Consequently, we are yet to discover biomarkers capable of demarcating disorders and their subtypes with high precision and clinical utility. Secondly, the absence of such biological phenotypes hampers the formation of hypotheses aimed at pinpointing the underlying mechanisms of mental disorders. This impediment in turn deters the development of targeted therapeutics. Despite an abundance of data and a proliferation of novel techniques, there also remains a dearth of theoretical explanations that can coherently integrate and make sense of this wealth of high-quality data.

Another way to view this quandary is that there is no clear starting point. As the definition of mental disorders is inherently symptomatic, it casts doubt on whether the patients under study genuinely represent distinct pathologies.

Although certain major psychiatric disorders like schizophrenia and bipolar disorder may be more readily identifiable through behavioural conditions and psychological evaluations, they, along with many others, exhibit overlapping characteristics, not to mention the potential for unknown subtypes. For example, a study reports that the diagnostic criteria for post-traumatic stress disorder (PTSD) can be combined in 636,120 different ways.

Hence, the efficacy of biomarkers in mental health research is subject to a degree of scepticism, often inflicted by inadequate statistical power and uncertainties surrounding effect sizes. To draw a rather extreme but stark analogy, the dilemma we encounter is akin to attempting to understand social ethology without taxonomic classifications or studying metallurgy devoid of knowledge of the periodic table.

So, what is computational psychiatry?

Amidst these daunting challenges, computational psychiatry emerged as a beacon of promise in the 2010s. As a burgeoning field, computational psychiatry seeks to understand mental health conditions by developing mathematical models that encapsulate cognitive processes and employing computational tools to scrutinise latent neural information.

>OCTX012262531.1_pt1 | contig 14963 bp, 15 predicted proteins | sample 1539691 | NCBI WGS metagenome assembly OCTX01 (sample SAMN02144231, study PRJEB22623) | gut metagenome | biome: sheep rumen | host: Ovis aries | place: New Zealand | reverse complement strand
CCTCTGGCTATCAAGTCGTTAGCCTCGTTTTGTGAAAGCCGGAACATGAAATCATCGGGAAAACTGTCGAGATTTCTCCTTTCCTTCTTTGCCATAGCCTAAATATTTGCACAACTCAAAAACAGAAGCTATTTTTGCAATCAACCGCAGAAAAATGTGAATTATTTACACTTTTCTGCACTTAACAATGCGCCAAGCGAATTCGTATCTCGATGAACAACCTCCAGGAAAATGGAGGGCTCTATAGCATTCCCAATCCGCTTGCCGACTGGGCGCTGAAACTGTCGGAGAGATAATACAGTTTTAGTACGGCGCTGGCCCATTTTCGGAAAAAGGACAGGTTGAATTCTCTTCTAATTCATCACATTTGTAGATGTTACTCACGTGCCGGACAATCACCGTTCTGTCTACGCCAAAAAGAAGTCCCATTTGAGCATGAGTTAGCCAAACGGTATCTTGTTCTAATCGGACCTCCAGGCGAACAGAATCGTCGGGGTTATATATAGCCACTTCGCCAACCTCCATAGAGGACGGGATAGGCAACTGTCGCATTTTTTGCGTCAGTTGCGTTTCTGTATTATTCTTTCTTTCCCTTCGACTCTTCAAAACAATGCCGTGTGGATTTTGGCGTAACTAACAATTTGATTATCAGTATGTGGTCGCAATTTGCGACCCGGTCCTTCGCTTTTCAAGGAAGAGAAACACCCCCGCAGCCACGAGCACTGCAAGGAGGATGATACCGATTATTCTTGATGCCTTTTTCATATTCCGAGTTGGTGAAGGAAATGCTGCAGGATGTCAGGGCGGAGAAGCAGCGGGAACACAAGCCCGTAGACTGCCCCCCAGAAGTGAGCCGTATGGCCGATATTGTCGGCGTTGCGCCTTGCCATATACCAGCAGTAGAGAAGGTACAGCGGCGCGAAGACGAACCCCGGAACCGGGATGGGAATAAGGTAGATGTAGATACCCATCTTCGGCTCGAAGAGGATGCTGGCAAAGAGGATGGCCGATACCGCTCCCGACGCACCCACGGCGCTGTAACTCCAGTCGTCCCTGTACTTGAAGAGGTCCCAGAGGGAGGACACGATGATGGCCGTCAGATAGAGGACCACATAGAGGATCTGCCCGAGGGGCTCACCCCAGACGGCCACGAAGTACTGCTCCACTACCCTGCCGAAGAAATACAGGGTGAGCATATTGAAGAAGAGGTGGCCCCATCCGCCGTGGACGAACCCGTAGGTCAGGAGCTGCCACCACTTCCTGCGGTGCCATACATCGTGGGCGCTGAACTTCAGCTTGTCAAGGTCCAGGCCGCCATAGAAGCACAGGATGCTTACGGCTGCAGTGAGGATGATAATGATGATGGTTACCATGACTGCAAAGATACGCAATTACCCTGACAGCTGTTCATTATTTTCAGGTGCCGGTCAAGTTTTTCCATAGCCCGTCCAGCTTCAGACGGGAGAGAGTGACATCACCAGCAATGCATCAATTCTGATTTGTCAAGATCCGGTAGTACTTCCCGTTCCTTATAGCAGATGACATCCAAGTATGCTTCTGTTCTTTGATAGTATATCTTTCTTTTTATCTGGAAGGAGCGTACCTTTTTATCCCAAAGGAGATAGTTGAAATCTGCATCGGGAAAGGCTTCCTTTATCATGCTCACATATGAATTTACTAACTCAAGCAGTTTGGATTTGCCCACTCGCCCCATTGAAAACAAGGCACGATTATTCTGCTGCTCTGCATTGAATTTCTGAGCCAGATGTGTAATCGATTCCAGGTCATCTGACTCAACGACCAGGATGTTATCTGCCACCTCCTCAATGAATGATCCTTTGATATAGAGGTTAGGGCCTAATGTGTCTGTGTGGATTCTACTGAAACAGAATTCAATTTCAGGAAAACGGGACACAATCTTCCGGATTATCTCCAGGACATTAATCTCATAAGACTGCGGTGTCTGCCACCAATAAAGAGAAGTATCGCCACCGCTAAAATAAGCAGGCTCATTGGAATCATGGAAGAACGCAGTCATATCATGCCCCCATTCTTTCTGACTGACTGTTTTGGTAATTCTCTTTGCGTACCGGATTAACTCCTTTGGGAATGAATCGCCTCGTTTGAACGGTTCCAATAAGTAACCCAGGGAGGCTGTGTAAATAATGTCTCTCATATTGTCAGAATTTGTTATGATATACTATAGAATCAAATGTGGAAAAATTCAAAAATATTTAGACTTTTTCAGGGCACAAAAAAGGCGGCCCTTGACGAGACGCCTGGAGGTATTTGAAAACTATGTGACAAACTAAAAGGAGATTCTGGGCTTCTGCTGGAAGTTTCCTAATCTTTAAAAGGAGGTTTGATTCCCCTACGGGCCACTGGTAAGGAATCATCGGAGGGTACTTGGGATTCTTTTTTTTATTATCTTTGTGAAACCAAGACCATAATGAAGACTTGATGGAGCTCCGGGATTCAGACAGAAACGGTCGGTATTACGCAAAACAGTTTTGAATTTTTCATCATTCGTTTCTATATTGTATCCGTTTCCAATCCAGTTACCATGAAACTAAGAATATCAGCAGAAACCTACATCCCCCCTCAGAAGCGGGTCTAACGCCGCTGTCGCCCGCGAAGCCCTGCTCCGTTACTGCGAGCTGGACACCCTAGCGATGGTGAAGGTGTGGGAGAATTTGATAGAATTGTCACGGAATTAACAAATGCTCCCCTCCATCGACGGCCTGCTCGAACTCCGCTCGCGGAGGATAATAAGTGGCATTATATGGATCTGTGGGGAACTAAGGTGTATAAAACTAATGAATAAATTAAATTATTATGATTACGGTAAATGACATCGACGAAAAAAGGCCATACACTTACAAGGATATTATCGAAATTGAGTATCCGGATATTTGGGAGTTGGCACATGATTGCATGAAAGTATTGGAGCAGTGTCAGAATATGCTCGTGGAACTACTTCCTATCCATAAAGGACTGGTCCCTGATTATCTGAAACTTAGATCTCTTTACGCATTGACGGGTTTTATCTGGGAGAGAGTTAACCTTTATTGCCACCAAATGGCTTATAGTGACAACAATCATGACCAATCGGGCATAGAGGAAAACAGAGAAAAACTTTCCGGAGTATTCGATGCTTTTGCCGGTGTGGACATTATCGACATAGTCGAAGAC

According to a landmark paper in the field, computational psychiatry can be described as a two-body system consisting of the data-driven and theory-driven approaches. These have also been characterised as “the two cultures of computational psychiatry”—namely, the culture of machine learning and the culture of explanatory modelling.

The data-driven approach utilises statistical techniques to analyse available data, typically for diagnostic classification, prediction of treatment response, and treatment selection. Conversely, the theory-driven approach focuses on elucidating disorders through mechanistic models that clarify the relationships between biologically relevant variables. This latter approach has historically included models of biophysically plausible neural networks, reinforcement learning (RL), and Bayesian inference, providing a comprehensive picture of the neural computations at play. It is important to note that these two approaches are not mutually exclusive and can be combined to address multifaceted challenges posed by psychiatric conditions.

…computational psychiatry seeks to understand mental health conditions by developing mathematical models that encapsulate cognitive processes and employing computational tools to scrutinise latent neural information.

Ultimately, computational psychiatry stands at the confluence of neural measurement and clinical observation. It strives to connect neural substrates at the cellular and circuit level with the clinical symptoms and behaviours observed in patients. By harnessing computational resources, the field affords an opportunity to evaluate competing theories, parameterise computational phenotypes of human cognition, and enhance spatiotemporal precision in neuroimaging techniques. These benefits contribute unique values to our ongoing quest for biomarkers and the origins of psychiatric disorders without relying on subjective symptomatology, offering a new avenue for testing the clinical utility of the discoveries made.

A glimpse into the past and present of computational psychiatry